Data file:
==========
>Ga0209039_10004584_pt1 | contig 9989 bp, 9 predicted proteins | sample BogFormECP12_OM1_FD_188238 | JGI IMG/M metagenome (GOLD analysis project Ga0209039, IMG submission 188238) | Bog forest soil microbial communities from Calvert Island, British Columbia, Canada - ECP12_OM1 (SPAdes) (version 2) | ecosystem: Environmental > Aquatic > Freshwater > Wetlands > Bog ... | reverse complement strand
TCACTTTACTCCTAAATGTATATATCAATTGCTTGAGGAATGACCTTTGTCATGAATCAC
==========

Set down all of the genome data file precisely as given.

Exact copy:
>Ga0209039_10004584_pt1 | contig 9989 bp, 9 predicted proteins | sample BogFormECP12_OM1_FD_188238 | JGI IMG/M metagenome (GOLD analysis project Ga0209039, IMG submission 188238) | Bog forest soil microbial communities from Calvert Island, British Columbia, Canada - ECP12_OM1 (SPAdes) (version 2) | ecosystem: Environmental > Aquatic > Freshwater > Wetlands > Bog ... | reverse complement strand
TCACTTTACTCCTAAATGTATATATCAATTGCTTGAGGAATGACCTTTGTCATGAATCAC